FIG. 1 is a view showing a cartridge, which is used for the present invention, and in which a photographic film is accommodated. FIG. 1(a) is a plan view and FIG. 1(b) is a vertical sectional view of the cartridge. The film F is wound around a spool 1. Both end portions of the film are regulated by film holders 2 and 3 in order to prevent loose winding. Numeral 4 is a rotation shaft which receives the driving force from the camera by the side surface portion 4a of a recess, and has lock grooves 4b for stopping the rotation at intervals of 120 degrees. The rotation shaft 4 is integrally fixed to the spool 1 with the film holder 2. Numeral 5 is a bearing, to which a bar code plate 6 is fixed, and integrally fixed to the spool 1 with the film holder 3. Numeral 7 is a casing in which a film is accommodated, and is shaped so that leakage of light can be prevented. The casing is made of material to prevent the leakage of light. The rotation shaft 4 and the bearing 5 are rotatable at both ends of the casing. Numeral 8 is a cap A, which has an arm 8a. When the cartridge is not loaded in the camera, the lock grooves 4b of the rotation shaft 4 are locked by a stopper 8b provided at a tip portion of the arm 8a, and the rotation of the rotation shaft 4, that is, the rotation of the spool 1 is prevented. Numeral 9 is a cap B which protects the circular bar code plate 6. The bar code provided on the circular bar code plate 6 can be seen through a window 9a, or can be detected by a bar code reading apparatus.

FIG. 2 is a view showing engaging portions when the cartridge is loaded in the camera. FIG. 2(a) is a plan view, and FIG. 2(b) is a vertical sectional view. Parts of the cartridge are numbered with the same numbers as those of FIG. 1.

Numeral 11 is a camera body, and a driving gear 12 is rotatably engaged with the camera body 11. A driving shaft 13 is provided in the driving gear 12. The driving shaft 13 can be moved in the direction of thrust with respect to the driving gear 12, and is integrally rotated with the driving gear 12 in either direction. Numeral 14 is a compression spring, which presses the driving shaft 13 toward the rotation shaft 4 of the cartridge with respect to a rotatable spring holder 15. A release pin 11a is fixed to the inside of the cartridge room of the camera body 11. In the case where the cartridge is loaded in the camera, when the release pin 11a presses the stopper 8b of a cap A8, the stopper 8b moves outside along the inclined surface of the lock groove 4b, and the rotation shaft 4, that is, the spool 1 can be rotated. The tip of the driving shaft is hexagonal, and is engaged with the side surface portion 4a. When the driving gear 12 is driven, the driving shaft 13 is also driven, and the rotation shaft 4, that is, the spool 1 is rotated.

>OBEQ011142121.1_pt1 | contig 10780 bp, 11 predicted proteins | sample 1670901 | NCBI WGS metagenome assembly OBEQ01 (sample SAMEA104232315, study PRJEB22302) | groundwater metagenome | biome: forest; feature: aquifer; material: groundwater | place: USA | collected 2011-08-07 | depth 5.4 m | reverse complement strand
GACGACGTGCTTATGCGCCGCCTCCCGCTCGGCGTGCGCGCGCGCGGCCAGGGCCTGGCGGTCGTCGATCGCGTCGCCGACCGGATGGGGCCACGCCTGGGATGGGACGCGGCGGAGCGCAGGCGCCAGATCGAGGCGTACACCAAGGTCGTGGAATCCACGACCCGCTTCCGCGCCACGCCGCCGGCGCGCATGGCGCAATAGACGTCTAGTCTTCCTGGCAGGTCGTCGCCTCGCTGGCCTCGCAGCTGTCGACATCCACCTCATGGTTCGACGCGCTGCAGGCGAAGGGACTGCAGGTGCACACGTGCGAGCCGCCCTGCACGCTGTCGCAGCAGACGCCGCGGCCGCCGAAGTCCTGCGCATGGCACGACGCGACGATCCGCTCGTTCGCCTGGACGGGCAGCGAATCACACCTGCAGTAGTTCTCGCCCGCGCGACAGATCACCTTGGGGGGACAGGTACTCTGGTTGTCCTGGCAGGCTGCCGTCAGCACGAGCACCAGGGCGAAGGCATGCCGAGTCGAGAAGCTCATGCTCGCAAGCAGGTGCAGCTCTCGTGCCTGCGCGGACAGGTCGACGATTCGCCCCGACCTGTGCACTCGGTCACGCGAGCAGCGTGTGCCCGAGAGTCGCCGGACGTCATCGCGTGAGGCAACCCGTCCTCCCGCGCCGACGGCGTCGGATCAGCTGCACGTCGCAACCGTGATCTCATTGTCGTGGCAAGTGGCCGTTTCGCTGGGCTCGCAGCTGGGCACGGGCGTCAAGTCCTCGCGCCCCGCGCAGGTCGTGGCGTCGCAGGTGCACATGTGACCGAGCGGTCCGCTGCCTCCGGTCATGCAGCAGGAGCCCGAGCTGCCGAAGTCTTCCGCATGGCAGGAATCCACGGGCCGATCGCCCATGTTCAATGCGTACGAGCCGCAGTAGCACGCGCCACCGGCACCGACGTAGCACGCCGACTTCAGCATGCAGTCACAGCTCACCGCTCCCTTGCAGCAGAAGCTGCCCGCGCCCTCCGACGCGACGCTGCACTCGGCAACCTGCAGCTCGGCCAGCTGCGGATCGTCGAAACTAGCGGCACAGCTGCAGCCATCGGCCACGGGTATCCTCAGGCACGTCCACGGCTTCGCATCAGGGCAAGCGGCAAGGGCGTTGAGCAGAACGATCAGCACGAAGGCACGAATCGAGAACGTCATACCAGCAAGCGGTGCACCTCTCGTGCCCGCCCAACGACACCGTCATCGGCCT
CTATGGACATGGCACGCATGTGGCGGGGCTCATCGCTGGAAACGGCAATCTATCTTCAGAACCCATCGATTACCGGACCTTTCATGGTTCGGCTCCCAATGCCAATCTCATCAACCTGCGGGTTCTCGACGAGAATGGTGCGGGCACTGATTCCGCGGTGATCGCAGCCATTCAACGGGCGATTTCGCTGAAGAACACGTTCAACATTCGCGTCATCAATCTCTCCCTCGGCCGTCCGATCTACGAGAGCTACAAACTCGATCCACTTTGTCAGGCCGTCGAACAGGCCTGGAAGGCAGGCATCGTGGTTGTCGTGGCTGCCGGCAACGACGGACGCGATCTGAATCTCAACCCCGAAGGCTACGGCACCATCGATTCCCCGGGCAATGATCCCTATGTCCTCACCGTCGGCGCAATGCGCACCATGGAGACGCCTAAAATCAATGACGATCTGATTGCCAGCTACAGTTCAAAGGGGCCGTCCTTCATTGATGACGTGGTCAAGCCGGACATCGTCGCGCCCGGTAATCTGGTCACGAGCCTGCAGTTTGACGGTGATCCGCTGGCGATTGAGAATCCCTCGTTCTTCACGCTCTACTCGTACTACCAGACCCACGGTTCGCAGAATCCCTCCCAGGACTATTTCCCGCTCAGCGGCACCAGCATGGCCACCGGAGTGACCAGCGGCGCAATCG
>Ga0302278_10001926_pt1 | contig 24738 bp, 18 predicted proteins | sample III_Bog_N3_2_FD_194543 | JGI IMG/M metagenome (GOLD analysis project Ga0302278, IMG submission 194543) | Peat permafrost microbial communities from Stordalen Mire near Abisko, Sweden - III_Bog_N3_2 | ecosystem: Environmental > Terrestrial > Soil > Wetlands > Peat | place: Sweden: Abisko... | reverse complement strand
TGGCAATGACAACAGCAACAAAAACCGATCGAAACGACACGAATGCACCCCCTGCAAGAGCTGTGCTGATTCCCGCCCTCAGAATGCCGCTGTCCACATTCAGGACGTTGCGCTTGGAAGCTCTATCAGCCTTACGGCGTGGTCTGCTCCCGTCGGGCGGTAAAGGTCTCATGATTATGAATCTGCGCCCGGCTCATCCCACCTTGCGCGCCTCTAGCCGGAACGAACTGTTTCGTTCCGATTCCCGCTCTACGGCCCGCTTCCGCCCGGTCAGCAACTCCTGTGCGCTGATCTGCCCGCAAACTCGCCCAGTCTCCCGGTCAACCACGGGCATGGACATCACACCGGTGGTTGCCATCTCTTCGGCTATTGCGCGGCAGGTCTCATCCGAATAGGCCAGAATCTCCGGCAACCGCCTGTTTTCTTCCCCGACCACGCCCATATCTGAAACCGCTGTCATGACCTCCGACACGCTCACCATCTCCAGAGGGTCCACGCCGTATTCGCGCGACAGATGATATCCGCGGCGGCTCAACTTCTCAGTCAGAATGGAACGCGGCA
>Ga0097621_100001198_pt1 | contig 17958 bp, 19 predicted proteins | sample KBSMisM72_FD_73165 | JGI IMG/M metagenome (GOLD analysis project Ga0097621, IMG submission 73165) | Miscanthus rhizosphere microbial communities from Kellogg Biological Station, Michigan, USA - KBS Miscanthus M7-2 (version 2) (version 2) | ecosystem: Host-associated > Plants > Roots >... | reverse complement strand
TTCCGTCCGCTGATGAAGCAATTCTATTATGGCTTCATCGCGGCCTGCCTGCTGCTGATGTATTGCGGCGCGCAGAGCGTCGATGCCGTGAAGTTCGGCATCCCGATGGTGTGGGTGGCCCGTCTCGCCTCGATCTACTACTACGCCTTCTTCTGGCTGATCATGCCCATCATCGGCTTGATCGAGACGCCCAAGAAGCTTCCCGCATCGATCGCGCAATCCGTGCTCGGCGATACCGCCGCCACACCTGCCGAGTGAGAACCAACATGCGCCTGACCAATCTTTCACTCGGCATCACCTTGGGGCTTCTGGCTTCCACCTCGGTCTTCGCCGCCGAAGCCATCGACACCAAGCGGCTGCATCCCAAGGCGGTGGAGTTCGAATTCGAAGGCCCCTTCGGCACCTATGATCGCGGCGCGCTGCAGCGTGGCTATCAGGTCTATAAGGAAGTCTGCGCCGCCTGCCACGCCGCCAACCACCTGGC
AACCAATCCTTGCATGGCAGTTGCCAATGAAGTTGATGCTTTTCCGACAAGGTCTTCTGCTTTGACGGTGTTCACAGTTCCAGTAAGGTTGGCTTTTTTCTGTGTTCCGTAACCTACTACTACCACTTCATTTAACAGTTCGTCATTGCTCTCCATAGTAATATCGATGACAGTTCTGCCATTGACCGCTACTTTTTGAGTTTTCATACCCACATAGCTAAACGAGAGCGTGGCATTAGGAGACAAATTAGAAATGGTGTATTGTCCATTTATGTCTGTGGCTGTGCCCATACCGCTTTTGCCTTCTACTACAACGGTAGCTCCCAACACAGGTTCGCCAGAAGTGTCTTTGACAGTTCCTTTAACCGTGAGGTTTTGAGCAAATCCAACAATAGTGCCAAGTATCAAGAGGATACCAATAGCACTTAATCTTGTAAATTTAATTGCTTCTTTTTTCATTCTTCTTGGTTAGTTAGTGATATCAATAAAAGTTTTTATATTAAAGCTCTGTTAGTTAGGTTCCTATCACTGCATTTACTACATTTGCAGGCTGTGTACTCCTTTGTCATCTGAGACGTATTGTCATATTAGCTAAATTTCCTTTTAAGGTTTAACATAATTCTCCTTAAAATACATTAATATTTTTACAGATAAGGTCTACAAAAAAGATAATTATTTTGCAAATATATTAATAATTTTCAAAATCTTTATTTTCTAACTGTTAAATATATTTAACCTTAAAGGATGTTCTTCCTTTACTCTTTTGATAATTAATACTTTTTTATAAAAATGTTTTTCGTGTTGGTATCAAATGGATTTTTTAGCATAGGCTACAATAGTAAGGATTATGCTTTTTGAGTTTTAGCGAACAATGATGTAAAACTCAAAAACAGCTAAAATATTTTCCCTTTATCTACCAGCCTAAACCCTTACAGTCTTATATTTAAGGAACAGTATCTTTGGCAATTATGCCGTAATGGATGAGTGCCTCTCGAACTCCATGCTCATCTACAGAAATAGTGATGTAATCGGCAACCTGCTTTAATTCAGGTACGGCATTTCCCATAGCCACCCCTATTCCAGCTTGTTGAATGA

Examples of the camera using the above-described cartridge will be described below.

1 Film information of the cartridge is displayed by the bar code of the bar code plate 6 (the bar code is shown in FIG. 3). In FIG. 3, a slanting line represents a black pattern, and a white background represents a white pattern. "a" to "e" express the film sensitivity, "f" to "h" express the number of frames of the photographic film and "i" and "j" express the latitude. The film information expressed by these patterns is shown in Table 1. In Table 1, B means a black pattern, and W means a white pattern.

              TABLE 1______________________________________Film sensitivity pattern     Bar code areaISO sensitivity       a         b     c      d   e______________________________________25          B         B     B      W   B32          B         B     B      B   W40          B         B     B      W   W50          W         B     B      W   B64          W         B     B      B   W80          W         B     B      W   W100         B         W     B      W   B125         B         W     B      B   W160         B         W     B      W   W200         W         W     B      W   B250         W         W     B      B   W320         W         W     B      W   W400         B         B     W      W   B500         B         B     W      B   W640         B         B     W      W   W800         W         B     W      W   B1000        W         B     W      B   W1250        W         B     W      W   W1600        B         W     W      W   B2000        B         W     W      B   W2500        B         W     W      W   W3200        W         W     W      W   B4000        W         W     W      B   W5000        W         W     W      W   W______________________________________Frame number pattern      Bar code areaFrame number f            g      h______________________________________--           B            B      B12           W            B      B20           B            W      B24           W            W      B36           B            B      W48           W            B      W60           B            W      W72           W            W      W______________________________________Latitude pattern           Bar code areaExposure range    i       j______________________________________1/2           B       B1             W       B+2, -1            B       W+3, -1            W       W______________________________________